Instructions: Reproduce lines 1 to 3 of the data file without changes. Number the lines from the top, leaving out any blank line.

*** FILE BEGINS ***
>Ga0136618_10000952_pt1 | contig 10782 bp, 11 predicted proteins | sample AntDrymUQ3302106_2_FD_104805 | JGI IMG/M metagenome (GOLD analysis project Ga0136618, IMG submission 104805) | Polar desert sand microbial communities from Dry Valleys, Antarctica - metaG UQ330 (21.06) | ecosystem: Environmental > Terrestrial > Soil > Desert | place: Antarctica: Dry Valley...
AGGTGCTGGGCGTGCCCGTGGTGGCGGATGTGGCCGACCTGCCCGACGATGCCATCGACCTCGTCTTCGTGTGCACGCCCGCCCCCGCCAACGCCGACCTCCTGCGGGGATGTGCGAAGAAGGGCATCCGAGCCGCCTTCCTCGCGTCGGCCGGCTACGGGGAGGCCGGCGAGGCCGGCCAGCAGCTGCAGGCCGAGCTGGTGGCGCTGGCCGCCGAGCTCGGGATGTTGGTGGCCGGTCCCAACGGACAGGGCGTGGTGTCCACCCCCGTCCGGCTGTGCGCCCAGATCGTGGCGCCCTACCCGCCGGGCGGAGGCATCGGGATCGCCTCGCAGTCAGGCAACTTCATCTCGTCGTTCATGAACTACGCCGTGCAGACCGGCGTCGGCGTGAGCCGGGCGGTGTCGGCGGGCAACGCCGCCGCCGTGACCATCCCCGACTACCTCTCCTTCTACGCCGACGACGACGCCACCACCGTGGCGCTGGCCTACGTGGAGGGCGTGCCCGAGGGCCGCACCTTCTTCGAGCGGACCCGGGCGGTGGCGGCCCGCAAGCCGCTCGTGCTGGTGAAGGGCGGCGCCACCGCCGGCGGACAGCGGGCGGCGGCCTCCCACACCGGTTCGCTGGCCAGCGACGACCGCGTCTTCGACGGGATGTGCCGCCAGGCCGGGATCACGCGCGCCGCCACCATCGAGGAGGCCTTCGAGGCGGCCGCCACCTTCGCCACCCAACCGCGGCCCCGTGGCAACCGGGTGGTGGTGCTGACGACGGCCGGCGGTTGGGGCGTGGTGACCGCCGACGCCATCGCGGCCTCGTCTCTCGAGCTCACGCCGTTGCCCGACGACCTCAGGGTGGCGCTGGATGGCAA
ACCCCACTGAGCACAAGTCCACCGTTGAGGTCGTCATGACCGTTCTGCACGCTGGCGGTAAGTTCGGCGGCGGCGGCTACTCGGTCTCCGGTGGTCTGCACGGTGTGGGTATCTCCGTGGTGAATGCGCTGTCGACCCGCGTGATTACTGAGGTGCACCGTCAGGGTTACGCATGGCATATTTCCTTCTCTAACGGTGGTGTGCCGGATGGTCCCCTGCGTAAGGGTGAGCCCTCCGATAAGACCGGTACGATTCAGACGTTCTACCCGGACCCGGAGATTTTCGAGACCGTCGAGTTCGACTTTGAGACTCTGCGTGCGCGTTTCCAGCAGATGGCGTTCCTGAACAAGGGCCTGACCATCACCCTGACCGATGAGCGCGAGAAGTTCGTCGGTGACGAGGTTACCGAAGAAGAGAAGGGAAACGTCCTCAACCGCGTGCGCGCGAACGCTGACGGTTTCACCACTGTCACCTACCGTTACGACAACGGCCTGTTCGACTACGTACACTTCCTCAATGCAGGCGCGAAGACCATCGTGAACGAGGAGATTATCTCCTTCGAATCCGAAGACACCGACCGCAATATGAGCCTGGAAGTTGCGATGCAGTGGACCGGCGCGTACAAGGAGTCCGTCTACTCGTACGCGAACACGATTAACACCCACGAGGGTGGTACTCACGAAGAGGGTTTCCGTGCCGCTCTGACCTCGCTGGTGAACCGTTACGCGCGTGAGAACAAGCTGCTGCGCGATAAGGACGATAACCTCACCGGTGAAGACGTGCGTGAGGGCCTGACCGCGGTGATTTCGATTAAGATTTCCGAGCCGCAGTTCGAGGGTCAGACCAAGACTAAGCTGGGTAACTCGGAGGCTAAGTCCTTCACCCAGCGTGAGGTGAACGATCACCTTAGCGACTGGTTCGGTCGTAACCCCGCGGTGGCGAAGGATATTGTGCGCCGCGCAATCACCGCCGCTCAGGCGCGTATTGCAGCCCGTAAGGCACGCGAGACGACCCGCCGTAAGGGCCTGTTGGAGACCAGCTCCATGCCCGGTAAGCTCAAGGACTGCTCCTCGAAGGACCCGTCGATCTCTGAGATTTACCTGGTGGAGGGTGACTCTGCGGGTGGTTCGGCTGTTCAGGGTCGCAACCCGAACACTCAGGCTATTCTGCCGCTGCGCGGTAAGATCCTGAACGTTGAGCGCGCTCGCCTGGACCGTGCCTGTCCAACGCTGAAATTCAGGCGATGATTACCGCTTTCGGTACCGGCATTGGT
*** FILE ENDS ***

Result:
>Ga0136618_10000952_pt1 | contig 10782 bp, 11 predicted proteins | sample AntDrymUQ3302106_2_FD_104805 | JGI IMG/M metagenome (GOLD analysis project Ga0136618, IMG submission 104805) | Polar desert sand microbial communities from Dry Valleys, Antarctica - metaG UQ330 (21.06) | ecosystem: Environmental > Terrestrial > Soil > Desert | place: Antarctica: Dry Valley...
AGGTGCTGGGCGTGCCCGTGGTGGCGGATGTGGCCGACCTGCCCGACGATGCCATCGACCTCGTCTTCGTGTGCACGCCCGCCCCCGCCAACGCCGACCTCCTGCGGGGATGTGCGAAGAAGGGCATCCGAGCCGCCTTCCTCGCGTCGGCCGGCTACGGGGAGGCCGGCGAGGCCGGCCAGCAGCTGCAGGCCGAGCTGGTGGCGCTGGCCGCCGAGCTCGGGATGTTGGTGGCCGGTCCCAACGGACAGGGCGTGGTGTCCACCCCCGTCCGGCTGTGCGCCCAGATCGTGGCGCCCTACCCGCCGGGCGGAGGCATCGGGATCGCCTCGCAGTCAGGCAACTTCATCTCGTCGTTCATGAACTACGCCGTGCAGACCGGCGTCGGCGTGAGCCGGGCGGTGTCGGCGGGCAACGCCGCCGCCGTGACCATCCCCGACTACCTCTCCTTCTACGCCGACGACGACGCCACCACCGTGGCGCTGGCCTACGTGGAGGGCGTGCCCGAGGGCCGCACCTTCTTCGAGCGGACCCGGGCGGTGGCGGCCCGCAAGCCGCTCGTGCTGGTGAAGGGCGGCGCCACCGCCGGCGGACAGCGGGCGGCGGCCTCCCACACCGGTTCGCTGGCCAGCGACGACCGCGTCTTCGACGGGATGTGCCGCCAGGCCGGGATCACGCGCGCCGCCACCATCGAGGAGGCCTTCGAGGCGGCCGCCACCTTCGCCACCCAACCGCGGCCCCGTGGCAACCGGGTGGTGGTGCTGACGACGGCCGGCGGTTGGGGCGTGGTGACCGCCGACGCCATCGCGGCCTCGTCTCTCGAGCTCACGCCGTTGCCCGACGACCTCAGGGTGGCGCTGGATGGCAA
ACCCCACTGAGCACAAGTCCACCGTTGAGGTCGTCATGACCGTTCTGCACGCTGGCGGTAAGTTCGGCGGCGGCGGCTACTCGGTCTCCGGTGGTCTGCACGGTGTGGGTATCTCCGTGGTGAATGCGCTGTCGACCCGCGTGATTACTGAGGTGCACCGTCAGGGTTACGCATGGCATATTTCCTTCTCTAACGGTGGTGTGCCGGATGGTCCCCTGCGTAAGGGTGAGCCCTCCGATAAGACCGGTACGATTCAGACGTTCTACCCGGACCCGGAGATTTTCGAGACCGTCGAGTTCGACTTTGAGACTCTGCGTGCGCGTTTCCAGCAGATGGCGTTCCTGAACAAGGGCCTGACCATCACCCTGACCGATGAGCGCGAGAAGTTCGTCGGTGACGAGGTTACCGAAGAAGAGAAGGGAAACGTCCTCAACCGCGTGCGCGCGAACGCTGACGGTTTCACCACTGTCACCTACCGTTACGACAACGGCCTGTTCGACTACGTACACTTCCTCAATGCAGGCGCGAAGACCATCGTGAACGAGGAGATTATCTCCTTCGAATCCGAAGACACCGACCGCAATATGAGCCTGGAAGTTGCGATGCAGTGGACCGGCGCGTACAAGGAGTCCGTCTACTCGTACGCGAACACGATTAACACCCACGAGGGTGGTACTCACGAAGAGGGTTTCCGTGCCGCTCTGACCTCGCTGGTGAACCGTTACGCGCGTGAGAACAAGCTGCTGCGCGATAAGGACGATAACCTCACCGGTGAAGACGTGCGTGAGGGCCTGACCGCGGTGATTTCGATTAAGATTTCCGAGCCGCAGTTCGAGGGTCAGACCAAGACTAAGCTGGGTAACTCGGAGGCTAAGTCCTTCACCCAGCGTGAGGTGAACGATCACCTTAGCGACTGGTTCGGTCGTAACCCCGCGGTGGCGAAGGATATTGTGCGCCGCGCAATCACCGCCGCTCAGGCGCGTATTGCAGCCCGTAAGGCACGCGAGACGACCCGCCGTAAGGGCCTGTTGGAGACCAGCTCCATGCCCGGTAAGCTCAAGGACTGCTCCTCGAAGGACCCGTCGATCTCTGAGATTTACCTGGTGGAGGGTGACTCTGCGGGTGGTTCGGCTGTTCAGGGTCGCAACCCGAACACTCAGGCTATTCTGCCGCTGCGCGGTAAGATCCTGAACGTTGAGCGCGCTCGCCTGGACCGTGCCTGTCCAACGCTGAAATTCAGGCGATGATTACCGCTTTCGGTACCGGCATTGGT